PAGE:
Many of my therapy clients have been people struggling with non-consensual sexual experiences. Even people who come to me with different types of issues (anxiety, depression, grief) frequently describe difficult sexual experiences in which consent was absent or unclear. One of the most common things I hear about is women who have ended up having sexual experiences with someone in whom they had a romantic or sexual interest, but with whom they were not ready to have sex. Often they are unclear about whether they actually consented. They may not have fought back, or yelled "no". As a result, they often they feel that they must have consented. And yet, they did not enjoy the sex, or want it to happen, and they feel scared and violated afterwards. We often talk about whether that experience was rape.
While I haven't spoken to many of the people on the other side of this experience, my guess is that they choose to interpret the silence of their partners as consent. This shows a lack of concern about whether their partner is enjoying the experience, and leads not only to some pretty bad sex, but also to serious crimes like sexual assault.
The advice I would give about handling this type of situation is:
- Be clear with yourself about what you want. For example, if you're heading off to a party, ask yourself whether you're hoping to hook up with someone that night. Or maybe you really don't want to have sex. Or maybe you're hoping to meet a special person you could have a relationship with. You can always change your mind later, but it's really helpful to be clear with yourself about your expectations or hopes before going into a situation.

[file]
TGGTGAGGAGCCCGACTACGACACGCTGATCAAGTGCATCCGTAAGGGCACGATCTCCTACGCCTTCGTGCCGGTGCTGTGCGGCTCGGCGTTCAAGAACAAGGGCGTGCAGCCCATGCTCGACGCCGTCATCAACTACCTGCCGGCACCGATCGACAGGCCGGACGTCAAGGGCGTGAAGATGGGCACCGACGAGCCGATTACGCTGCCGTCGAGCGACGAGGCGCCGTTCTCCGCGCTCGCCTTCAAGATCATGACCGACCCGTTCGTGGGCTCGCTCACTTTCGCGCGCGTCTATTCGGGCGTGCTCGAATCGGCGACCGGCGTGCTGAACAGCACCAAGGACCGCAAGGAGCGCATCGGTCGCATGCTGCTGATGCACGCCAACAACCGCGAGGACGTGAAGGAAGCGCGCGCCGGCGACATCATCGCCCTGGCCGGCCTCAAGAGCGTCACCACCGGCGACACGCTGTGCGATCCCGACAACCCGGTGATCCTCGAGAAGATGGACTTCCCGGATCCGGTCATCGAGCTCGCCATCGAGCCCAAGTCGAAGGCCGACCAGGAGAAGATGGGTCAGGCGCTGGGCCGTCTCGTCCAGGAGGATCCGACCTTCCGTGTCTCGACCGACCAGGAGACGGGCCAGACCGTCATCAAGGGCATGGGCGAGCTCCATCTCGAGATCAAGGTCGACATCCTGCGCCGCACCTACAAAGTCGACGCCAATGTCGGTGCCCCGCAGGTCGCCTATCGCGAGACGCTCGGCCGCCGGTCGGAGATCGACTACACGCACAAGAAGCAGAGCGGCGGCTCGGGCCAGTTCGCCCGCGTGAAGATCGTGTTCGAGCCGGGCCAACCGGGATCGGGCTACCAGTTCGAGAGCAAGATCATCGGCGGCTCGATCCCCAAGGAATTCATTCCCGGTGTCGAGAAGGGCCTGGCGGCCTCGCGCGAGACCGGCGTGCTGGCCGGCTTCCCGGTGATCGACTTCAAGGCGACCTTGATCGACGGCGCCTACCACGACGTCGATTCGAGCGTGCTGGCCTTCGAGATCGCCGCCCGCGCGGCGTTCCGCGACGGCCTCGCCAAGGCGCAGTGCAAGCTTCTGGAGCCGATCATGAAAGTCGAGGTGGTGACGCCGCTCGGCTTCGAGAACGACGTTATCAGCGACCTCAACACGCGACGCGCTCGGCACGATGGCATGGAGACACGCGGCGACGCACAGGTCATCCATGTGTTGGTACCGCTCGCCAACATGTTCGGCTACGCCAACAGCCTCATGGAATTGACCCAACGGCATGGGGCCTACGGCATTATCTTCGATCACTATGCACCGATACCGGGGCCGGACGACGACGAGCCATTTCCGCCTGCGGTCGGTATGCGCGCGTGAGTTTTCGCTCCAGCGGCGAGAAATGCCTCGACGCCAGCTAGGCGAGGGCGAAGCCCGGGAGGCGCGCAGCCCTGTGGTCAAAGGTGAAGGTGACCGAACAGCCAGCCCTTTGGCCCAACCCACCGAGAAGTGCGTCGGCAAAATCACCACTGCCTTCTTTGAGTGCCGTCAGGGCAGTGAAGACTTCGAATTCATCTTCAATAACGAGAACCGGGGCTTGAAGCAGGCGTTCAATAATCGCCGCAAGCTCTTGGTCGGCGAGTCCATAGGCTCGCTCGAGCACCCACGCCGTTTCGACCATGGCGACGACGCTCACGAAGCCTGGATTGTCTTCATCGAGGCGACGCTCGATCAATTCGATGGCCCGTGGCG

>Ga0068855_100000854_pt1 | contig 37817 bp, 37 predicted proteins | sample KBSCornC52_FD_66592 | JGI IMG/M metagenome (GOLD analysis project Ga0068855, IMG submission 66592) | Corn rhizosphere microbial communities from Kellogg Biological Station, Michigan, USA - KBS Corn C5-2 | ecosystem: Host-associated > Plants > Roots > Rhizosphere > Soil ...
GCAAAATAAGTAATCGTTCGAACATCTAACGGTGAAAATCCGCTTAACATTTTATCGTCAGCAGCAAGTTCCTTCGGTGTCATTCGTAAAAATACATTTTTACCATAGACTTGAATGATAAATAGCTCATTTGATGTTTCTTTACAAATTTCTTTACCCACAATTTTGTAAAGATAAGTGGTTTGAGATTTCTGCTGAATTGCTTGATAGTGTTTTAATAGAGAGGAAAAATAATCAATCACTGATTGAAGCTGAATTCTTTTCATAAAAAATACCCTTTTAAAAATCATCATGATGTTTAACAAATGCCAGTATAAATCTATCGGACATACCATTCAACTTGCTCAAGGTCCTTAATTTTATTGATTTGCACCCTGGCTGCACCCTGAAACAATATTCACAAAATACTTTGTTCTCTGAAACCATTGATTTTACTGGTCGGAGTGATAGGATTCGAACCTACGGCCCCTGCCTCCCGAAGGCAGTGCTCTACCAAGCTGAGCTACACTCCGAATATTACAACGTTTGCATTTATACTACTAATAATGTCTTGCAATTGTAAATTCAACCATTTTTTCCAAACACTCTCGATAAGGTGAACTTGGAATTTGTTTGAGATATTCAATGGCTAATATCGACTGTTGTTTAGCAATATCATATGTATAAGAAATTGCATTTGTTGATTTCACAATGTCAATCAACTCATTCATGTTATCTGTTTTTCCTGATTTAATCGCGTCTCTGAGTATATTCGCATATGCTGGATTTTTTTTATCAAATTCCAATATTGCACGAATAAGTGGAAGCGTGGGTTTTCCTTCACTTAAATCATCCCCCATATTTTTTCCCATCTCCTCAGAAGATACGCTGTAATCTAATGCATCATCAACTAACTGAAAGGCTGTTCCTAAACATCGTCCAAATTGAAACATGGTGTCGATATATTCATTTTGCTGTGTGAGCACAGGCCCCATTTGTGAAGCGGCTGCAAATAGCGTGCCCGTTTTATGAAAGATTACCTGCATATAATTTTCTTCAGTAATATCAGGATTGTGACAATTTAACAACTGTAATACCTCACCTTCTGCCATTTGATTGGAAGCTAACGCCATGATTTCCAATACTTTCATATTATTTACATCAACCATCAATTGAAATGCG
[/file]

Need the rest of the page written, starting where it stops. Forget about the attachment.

- Communicate early and often with potential partners. For example, if you meet someone at a party and you hope to have sex with them, let them know your intentions clearly. It's good to ask at each step. For example you could say, "Would you like to go somewhere private?" and then later "Would you like me to undress you?" This is not a turn off. It's sexy to be interested in what your partner wants! Think of it as a challenge to ask for consent in the sexiest way.
- Be prepared to take no for an answer. I know it can be disappointing. But if you go ahead with something sexual that your partner doesn't want to do, then you are harming them. Potentially in a really big, long lasting way. Is that what you want?
- Remember that if a person wants to be persuaded, they will let you know. Sometimes backing off when someone wants you to can become the biggest turn on.
- Don't assume that because you've gotten consent once, for one activity, that any other sexual activity is also OK. Keep asking. You don't have to be obsessive or weird about it and take all the attention off of the good feelings. But a few check ins ("Do you like this too?" or "How about this?" or "How are you doing?") can be done in a sexy way, and will likely be super attractive to a partner.
- On the other hand, if you meet someone and you don't want to have sex with them, it's good to let them know that pretty early too. For example, you could say something like, "This is really fun, and I like you a lot. I also want to be clear that I don't want to have sex tonight, just so you know."
- It's OK to request that your partner check everything with you before they go ahead. You might say something like, "Hey, you know what I love? I love it when you ask me about what you're going to do. Like this: Is it OK if I do this?" It can be playful and very sexy.
- If someone starts a sexual activity with you that you don't want to do, be clear about what you want. You can say, "Hey, I'd rather not do that?" If you're worried about offending or turning off the other person, maybe you can offer an alternative that is OK with you. "What do you think about doing this?"
- Be aware that some people will not pay attention to what their partner wants in terms of sex. Some people will push your boundaries, and some people will cross right over them. It's good to think ahead of time about being in that type of situation, and what you might try do. And remember that in that scary moment, your nervous system might make you freeze. It's not your fault when this happens. It's your body trying to keep you alive.
- It isn't always clear who will be respectful of your wishes during sex and who will not. I don't want to freak you out, but people have been raped by close lifelong friends. It can be a good idea to be cautious about being alone with someone.
Do you agree? Disagree? Have something to add? Let me know in the comments!